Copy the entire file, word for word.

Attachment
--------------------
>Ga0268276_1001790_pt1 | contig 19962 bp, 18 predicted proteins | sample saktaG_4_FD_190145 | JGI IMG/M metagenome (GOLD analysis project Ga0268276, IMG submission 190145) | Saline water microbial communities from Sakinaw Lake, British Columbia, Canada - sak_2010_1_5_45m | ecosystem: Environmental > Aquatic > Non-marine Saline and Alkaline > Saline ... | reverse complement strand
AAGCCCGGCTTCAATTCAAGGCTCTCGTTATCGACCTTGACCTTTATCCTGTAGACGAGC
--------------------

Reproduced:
>Ga0268276_1001790_pt1 | contig 19962 bp, 18 predicted proteins | sample saktaG_4_FD_190145 | JGI IMG/M metagenome (GOLD analysis project Ga0268276, IMG submission 190145) | Saline water microbial communities from Sakinaw Lake, British Columbia, Canada - sak_2010_1_5_45m | ecosystem: Environmental > Aquatic > Non-marine Saline and Alkaline > Saline ... | reverse complement strand
AAGCCCGGCTTCAATTCAAGGCTCTCGTTATCGACCTTGACCTTTATCCTGTAGACGAGC